The implications for social protection is that employment is not playing its anticipated role in poverty reduction at a time when ending poverty in all its forms everywhere is the major challenge of the 2030 Agenda for Sustainable Development (Sustainable Development Goal 1).
Therefore, there is a need for:
- a realistic appraisal of the potential role of social protection in contexts of chronic labour market failure,
- recognising the limits of the current provision in relation to the profound structural barriers to employment,
- engaging critically with achievements to date,
- and developing new thinking regarding the conceptualisation and implementation of social protection.
Michael Samson went on to address the potential for social protection to create new jobs in the context of labour supply, and the prismatic effect on the lower layer of social protection delivery agencies.
Peru’s experience with Haku Wiñay
The Haku Wiñay programme was established by the Ministry of Social Development and Inclusion (MIDIS) of Peru in 2012. It is implemented in the Andean Highlands and the Amazon region, where the country’s conditional cash transfer programme Juntos is operational. Haku Wiñay helps strengthen the production systems of families, promotes rural entrepreneurship, and provides financial education to integrate poor households into the market.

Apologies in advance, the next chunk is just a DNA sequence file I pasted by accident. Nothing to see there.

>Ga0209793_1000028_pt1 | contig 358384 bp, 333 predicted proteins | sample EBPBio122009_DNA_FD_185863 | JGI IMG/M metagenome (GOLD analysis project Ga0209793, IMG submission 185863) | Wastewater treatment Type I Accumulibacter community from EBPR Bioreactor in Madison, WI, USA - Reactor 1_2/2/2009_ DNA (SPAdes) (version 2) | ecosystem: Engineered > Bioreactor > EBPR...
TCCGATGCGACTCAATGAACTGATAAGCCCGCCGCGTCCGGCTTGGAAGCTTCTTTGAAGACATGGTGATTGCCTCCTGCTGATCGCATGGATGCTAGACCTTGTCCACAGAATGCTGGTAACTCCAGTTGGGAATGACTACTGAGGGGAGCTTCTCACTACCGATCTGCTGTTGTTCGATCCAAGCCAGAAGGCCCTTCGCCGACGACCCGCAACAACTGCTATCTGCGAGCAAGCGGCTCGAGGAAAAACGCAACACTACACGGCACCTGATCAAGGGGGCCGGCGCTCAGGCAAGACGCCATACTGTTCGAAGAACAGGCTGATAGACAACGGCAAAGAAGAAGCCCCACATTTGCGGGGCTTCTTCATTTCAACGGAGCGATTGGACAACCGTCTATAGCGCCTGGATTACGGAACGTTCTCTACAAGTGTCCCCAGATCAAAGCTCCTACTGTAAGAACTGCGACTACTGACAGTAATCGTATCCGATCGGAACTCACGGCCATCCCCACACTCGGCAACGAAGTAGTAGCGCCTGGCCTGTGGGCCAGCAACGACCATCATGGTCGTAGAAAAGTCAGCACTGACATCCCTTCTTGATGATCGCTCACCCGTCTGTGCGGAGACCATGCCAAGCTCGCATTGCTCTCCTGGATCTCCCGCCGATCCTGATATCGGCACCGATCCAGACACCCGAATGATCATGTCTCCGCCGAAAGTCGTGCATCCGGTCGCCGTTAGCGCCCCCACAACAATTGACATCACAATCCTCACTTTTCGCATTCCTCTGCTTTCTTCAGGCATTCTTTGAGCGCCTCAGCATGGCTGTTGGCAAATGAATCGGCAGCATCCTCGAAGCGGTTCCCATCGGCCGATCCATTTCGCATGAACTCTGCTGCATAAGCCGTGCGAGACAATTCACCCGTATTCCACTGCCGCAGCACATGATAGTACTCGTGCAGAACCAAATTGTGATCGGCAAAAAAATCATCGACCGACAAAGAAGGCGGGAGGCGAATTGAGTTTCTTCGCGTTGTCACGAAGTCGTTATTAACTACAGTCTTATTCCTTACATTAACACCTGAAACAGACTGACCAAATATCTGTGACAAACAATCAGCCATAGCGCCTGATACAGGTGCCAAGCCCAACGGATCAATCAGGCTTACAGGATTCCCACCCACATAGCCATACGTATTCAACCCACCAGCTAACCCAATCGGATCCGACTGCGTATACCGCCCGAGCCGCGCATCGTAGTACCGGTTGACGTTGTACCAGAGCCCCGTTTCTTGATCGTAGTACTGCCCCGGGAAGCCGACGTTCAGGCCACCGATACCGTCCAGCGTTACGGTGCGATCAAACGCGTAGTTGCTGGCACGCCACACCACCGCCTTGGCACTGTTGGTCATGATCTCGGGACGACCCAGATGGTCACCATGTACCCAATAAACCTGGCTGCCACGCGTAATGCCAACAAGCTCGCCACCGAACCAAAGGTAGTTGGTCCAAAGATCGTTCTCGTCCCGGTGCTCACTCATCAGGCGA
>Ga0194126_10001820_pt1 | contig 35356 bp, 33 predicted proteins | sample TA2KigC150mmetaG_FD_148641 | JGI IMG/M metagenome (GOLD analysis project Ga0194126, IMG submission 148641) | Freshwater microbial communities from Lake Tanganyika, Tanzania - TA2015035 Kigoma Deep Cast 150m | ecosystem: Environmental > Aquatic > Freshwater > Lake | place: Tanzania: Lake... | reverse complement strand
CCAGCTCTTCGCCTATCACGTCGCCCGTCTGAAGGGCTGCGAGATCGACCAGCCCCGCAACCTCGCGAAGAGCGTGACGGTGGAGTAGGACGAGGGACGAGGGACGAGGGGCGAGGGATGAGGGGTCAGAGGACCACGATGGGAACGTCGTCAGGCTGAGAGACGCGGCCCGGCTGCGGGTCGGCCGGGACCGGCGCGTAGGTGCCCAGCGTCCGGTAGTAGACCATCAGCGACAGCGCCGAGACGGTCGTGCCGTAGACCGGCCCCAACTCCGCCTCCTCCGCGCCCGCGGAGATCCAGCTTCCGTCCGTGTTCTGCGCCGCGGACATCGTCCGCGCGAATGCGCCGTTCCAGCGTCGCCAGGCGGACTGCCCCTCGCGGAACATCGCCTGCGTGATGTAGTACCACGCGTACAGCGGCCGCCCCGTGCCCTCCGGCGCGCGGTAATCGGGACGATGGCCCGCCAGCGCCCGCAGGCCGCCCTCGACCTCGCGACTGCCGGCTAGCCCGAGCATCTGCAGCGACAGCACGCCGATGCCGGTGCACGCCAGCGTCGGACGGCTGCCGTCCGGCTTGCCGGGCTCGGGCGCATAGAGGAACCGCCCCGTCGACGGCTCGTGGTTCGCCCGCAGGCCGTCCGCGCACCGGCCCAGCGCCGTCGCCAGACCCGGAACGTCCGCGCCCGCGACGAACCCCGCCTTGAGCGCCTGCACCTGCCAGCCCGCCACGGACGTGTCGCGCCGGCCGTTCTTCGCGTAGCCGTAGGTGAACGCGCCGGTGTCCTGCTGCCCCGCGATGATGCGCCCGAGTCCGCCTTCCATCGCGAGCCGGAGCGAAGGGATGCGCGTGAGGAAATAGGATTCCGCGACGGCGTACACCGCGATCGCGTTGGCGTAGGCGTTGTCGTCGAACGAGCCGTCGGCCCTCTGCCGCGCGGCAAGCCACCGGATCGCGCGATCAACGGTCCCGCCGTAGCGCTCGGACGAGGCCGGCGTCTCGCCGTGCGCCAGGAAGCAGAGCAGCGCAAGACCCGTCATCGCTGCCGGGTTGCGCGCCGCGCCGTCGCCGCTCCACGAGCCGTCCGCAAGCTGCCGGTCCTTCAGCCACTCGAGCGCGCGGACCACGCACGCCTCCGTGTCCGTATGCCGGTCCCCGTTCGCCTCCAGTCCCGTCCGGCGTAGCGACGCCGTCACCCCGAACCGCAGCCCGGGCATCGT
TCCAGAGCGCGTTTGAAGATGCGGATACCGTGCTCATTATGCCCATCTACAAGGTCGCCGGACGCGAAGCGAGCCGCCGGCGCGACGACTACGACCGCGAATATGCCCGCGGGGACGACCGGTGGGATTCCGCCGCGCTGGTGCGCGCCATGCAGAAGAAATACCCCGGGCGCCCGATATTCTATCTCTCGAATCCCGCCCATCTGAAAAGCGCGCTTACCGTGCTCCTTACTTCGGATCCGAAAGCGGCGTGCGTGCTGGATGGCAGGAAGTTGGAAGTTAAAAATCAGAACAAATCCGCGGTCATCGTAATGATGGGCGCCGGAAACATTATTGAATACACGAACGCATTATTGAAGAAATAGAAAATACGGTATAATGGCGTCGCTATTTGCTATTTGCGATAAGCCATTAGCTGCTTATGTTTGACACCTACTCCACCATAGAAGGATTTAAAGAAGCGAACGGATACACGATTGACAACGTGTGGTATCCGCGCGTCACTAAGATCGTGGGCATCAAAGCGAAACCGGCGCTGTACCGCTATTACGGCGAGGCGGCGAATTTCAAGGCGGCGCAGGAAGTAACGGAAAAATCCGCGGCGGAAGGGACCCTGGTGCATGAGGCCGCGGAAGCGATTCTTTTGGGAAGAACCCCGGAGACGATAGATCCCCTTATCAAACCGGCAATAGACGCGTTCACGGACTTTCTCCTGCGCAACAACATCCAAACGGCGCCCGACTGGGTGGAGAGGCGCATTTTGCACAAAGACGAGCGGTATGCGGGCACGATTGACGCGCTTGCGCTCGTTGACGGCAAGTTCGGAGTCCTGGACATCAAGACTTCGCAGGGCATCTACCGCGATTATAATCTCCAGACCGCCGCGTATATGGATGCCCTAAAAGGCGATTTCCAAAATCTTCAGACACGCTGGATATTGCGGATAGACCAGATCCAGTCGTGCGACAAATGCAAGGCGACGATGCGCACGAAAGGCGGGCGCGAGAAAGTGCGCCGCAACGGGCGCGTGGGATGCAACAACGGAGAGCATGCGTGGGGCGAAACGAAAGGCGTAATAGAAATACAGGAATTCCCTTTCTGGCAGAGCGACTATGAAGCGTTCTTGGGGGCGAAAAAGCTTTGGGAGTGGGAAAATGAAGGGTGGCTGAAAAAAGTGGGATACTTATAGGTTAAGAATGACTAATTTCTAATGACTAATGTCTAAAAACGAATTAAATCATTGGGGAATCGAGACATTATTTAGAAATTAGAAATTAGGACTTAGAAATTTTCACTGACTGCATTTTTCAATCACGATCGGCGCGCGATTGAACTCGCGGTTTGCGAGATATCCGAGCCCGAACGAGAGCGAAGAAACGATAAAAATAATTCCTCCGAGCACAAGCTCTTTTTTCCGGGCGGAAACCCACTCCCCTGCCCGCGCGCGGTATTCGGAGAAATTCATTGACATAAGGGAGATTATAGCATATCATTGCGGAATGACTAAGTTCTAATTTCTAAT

Maria Eugenia Mujica elaborated the key contextual issues considered when designing Haku Wiñay in Peru, namely the challenges of sustainability. In the structural context of Peru’s rural areas, where poverty was extremely high, most programmes were dedicated to agriculture in small family productive systems with low productivity. Around 73% of this population had only primary education and less than 50% had finished secondary education.
Two evaluations were conducted to measure the sustainability of impacts and the challenges of sustainability:
- The first addressed the implementation of pilot programmes in Peru and Haku Wiñay itself in 2011 - 2013. This included the transfer of productive assets, training in technical abilities, support to the educational and health component, financial inclusion, and coaching to 2300 households in rural areas. The evaluation was carried out and the results were compared to other countries. It showed an increase in self consumption of what was produced in the area, an increase of 8% in family income, an increase in agriculture producers and improved technologies utilised.
- The challenges involved issues with respect to local government coordination and intersectoral coordination. After these evaluations, adaptations were made to the region of the Amazon forest and other regions of Peru.